Saturday, February 19, 2011

Challenging the Status Quo

This week we had parent teacher conferences at our school, and, as has happened many times before, my mouth got me in trouble.  Since being back in the classroom this year after a year of working as an Instructional Coach and several years away from education, I have struggled this year with our school's (and presumably most schools') emphasis on the dreaded johnny-come-lately rite of Spring: the State Assessments.  The be-all, end-all of education today:  the one-day snapshot of our students that is so highly regarded as an accurate measurement of student learning that it is used to determine everything from school funding to teacher evaluations.  You can see where I'm going with this.  Yes, I made a disparaging comment about the state test to a parent, and it got back to my principal.

He was diplomatic and wanted to make clear that he was not "chastising" but rather "informing" me of this oversight.  I was contrite.  After all, I am a team player.  It is my duty to prepare my students for the test to the best of my ability.  It is my wish to help our school achieve our goal (incidentally, a goal set by the administration, not the teachers) of raising our school's rating based in large part on test scores).  I promised not to say anything disparaging about the test in the future.

But it is also my goal, my larger, higher-ground goal, to instill a passion for learning, an aptitude for critical thinking in my students.  I, like many teachers I know, tend to view the standardized tests as a necessary evil by-product of the times; neither helpful, nor, in most cases, particularly harmful - just another unfortunate waste of time and money.  Maybe I was wrong, I thought after I got home that night.  Maybe I needed to research the many benefits of standardized testing and give myself a serious attitude adjustment.  I started Googling.

What I found was NOT a wealth of evidence supporting the practice of standardized testing or the success of No Child Left Behind, but just the opposite.  There are pages and pages of studies that proclaim that NCLB has not improved education.  For example, Diane Ravitch, a Research Professor of Education at NYU who worked under both the Bush and Clinton Administrations as Assistant Secretary of Education and a member of the National Assessment Governing Board, said in a recent New York Times article, "By emphasizing testing of basic skills, [standardized testing] guarantees that students will have less time for science, history, the arts or foreign language and thus will be less likely to obtain an education that encourages creativity, innovation and imagination."  After years of researching the efficacy of standardized testing, she changed her position from advocate to critic.  She is the author of The Death and Life of the Great American School System: How Testing and Choice Are Undermining Education (2010).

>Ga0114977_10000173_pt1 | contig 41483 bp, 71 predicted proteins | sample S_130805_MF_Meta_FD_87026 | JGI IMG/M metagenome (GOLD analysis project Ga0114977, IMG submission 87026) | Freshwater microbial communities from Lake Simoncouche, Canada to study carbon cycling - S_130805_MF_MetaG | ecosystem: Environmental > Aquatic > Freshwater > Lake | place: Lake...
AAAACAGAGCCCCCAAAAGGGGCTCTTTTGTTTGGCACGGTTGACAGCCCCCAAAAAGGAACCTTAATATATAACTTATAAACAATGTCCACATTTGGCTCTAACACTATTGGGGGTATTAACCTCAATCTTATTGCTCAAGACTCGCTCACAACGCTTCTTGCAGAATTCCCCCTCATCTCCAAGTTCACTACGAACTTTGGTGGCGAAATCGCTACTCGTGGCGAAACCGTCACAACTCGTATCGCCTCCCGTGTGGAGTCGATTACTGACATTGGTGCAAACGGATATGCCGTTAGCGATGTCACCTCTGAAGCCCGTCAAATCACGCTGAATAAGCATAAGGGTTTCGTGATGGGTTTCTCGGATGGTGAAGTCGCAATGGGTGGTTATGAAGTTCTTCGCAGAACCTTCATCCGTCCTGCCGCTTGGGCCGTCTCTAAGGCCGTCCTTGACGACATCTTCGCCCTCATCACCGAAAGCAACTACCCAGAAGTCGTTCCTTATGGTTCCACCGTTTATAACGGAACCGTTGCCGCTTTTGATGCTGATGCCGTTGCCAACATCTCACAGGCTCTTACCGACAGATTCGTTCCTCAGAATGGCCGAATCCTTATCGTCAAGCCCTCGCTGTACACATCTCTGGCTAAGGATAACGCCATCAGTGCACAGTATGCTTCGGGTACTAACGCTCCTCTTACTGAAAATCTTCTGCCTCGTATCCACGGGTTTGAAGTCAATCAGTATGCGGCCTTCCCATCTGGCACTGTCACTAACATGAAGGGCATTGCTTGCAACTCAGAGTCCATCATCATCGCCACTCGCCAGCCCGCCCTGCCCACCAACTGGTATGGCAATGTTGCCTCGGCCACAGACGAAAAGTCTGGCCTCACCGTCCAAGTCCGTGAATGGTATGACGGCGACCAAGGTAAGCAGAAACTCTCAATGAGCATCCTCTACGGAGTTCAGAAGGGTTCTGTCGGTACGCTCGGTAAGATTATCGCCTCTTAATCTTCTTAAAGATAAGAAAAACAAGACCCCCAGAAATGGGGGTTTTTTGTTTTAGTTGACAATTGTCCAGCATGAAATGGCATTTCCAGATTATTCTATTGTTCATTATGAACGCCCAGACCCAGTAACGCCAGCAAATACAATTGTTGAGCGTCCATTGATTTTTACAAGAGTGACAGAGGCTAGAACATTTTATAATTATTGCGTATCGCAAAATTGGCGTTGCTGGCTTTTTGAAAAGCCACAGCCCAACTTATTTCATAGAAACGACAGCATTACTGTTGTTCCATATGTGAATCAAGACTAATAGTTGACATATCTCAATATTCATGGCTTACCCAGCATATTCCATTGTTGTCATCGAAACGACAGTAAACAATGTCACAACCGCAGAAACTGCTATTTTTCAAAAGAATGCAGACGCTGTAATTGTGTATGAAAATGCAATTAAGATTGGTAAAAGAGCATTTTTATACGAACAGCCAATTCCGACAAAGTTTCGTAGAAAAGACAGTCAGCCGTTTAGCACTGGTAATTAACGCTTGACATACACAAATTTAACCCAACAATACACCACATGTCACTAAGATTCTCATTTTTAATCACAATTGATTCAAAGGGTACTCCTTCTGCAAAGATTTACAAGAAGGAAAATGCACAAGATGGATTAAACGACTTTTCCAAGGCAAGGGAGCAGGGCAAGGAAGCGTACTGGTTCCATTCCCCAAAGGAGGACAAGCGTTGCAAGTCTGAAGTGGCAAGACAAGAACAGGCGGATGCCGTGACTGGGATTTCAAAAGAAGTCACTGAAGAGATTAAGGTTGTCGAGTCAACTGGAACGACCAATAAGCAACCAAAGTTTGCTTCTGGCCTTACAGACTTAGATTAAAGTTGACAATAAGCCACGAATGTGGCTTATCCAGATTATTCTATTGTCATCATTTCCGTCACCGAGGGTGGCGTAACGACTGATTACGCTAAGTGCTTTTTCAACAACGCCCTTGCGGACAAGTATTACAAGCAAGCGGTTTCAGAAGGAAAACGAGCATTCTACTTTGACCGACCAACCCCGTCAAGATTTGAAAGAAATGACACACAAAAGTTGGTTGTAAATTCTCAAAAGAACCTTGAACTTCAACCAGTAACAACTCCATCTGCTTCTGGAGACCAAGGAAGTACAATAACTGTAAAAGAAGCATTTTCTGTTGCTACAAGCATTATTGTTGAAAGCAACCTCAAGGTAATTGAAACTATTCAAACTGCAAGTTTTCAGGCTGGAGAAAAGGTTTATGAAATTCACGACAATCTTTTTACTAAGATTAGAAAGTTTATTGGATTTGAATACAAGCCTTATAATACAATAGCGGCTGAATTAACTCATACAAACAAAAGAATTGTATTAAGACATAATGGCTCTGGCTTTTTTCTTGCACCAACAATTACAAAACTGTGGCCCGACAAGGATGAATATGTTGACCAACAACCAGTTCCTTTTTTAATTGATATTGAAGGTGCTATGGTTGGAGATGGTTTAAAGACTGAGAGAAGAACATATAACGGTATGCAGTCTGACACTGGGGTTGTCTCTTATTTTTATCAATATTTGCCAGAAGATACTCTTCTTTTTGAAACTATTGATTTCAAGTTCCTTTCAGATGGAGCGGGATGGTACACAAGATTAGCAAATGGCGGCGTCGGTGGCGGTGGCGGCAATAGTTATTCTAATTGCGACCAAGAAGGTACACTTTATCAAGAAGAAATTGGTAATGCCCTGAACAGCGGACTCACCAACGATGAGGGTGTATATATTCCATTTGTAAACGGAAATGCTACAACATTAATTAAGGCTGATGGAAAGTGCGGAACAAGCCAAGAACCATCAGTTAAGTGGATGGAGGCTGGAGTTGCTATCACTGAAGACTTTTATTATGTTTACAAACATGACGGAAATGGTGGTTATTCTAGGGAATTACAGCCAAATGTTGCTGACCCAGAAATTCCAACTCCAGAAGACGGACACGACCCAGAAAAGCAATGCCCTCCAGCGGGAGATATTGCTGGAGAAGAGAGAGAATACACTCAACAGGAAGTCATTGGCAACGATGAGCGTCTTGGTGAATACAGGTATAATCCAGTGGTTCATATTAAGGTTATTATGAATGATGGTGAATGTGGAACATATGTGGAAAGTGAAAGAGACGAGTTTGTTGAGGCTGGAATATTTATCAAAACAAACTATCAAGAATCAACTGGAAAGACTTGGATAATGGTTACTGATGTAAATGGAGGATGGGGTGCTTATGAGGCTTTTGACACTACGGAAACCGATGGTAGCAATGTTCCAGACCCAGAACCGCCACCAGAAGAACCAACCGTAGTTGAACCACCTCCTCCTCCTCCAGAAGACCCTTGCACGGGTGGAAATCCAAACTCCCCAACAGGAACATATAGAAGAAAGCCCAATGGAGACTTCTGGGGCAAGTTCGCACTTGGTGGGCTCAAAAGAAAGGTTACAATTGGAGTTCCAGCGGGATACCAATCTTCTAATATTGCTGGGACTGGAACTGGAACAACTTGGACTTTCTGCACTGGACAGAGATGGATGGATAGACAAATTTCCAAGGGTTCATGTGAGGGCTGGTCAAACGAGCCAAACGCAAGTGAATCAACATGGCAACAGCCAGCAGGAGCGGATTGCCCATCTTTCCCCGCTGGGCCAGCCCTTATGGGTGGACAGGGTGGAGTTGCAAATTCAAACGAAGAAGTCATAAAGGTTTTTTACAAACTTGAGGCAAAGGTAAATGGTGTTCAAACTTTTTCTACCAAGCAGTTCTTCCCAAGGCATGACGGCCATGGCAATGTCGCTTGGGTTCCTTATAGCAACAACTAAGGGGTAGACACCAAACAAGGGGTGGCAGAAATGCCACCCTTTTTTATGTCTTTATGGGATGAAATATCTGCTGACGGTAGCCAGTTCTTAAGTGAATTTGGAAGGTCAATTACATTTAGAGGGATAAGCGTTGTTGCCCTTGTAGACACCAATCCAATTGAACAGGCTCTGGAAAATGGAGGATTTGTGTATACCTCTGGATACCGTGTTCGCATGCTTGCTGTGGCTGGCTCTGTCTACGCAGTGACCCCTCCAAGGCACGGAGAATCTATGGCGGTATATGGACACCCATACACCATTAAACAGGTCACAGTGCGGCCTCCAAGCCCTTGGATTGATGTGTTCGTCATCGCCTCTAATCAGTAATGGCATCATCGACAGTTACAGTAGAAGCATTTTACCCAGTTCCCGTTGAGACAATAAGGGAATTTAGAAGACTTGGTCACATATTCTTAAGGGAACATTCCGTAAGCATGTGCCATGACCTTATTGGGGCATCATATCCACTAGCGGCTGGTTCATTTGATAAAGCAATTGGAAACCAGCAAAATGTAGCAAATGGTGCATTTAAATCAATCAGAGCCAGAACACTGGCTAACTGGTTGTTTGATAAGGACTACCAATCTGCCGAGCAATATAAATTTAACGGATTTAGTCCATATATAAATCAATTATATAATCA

There are many other prominent education experts who have arrived at the same conclusions.  So why, in the midst of a budget crisis of historic proportion, are we continuing to pump millions of dollars into a program that evidence shows doesn't work?  We are at a critical crossroads not only in this country but on our planet.   Aside from our economic woes, global warming is now widely accepted by scientists not as theory but disturbing fact.  Our future depends on creative solutions that come from people who think outside the box, not blindly follow the status quo that has gotten us into this mess.  We need to be advocates for reforming education to meet the needs of the next generation.  Make no mistake, I will continue to be a team player at my school, but I will NOT be quiet.  We need to embrace innovation and move to problem-solving, project-based assessments in schools.  Our future depends on it.

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